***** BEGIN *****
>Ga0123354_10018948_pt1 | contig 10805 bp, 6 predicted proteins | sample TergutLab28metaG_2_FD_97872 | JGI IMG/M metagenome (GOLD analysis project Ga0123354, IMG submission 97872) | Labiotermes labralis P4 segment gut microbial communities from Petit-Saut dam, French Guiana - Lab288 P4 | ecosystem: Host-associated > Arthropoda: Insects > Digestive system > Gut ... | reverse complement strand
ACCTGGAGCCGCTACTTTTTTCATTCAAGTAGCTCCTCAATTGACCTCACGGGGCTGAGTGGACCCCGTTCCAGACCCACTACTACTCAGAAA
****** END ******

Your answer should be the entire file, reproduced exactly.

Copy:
>Ga0123354_10018948_pt1 | contig 10805 bp, 6 predicted proteins | sample TergutLab28metaG_2_FD_97872 | JGI IMG/M metagenome (GOLD analysis project Ga0123354, IMG submission 97872) | Labiotermes labralis P4 segment gut microbial communities from Petit-Saut dam, French Guiana - Lab288 P4 | ecosystem: Host-associated > Arthropoda: Insects > Digestive system > Gut ... | reverse complement strand
ACCTGGAGCCGCTACTTTTTTCATTCAAGTAGCTCCTCAATTGACCTCACGGGGCTGAGTGGACCCCGTTCCAGACCCACTACTACTCAGAAA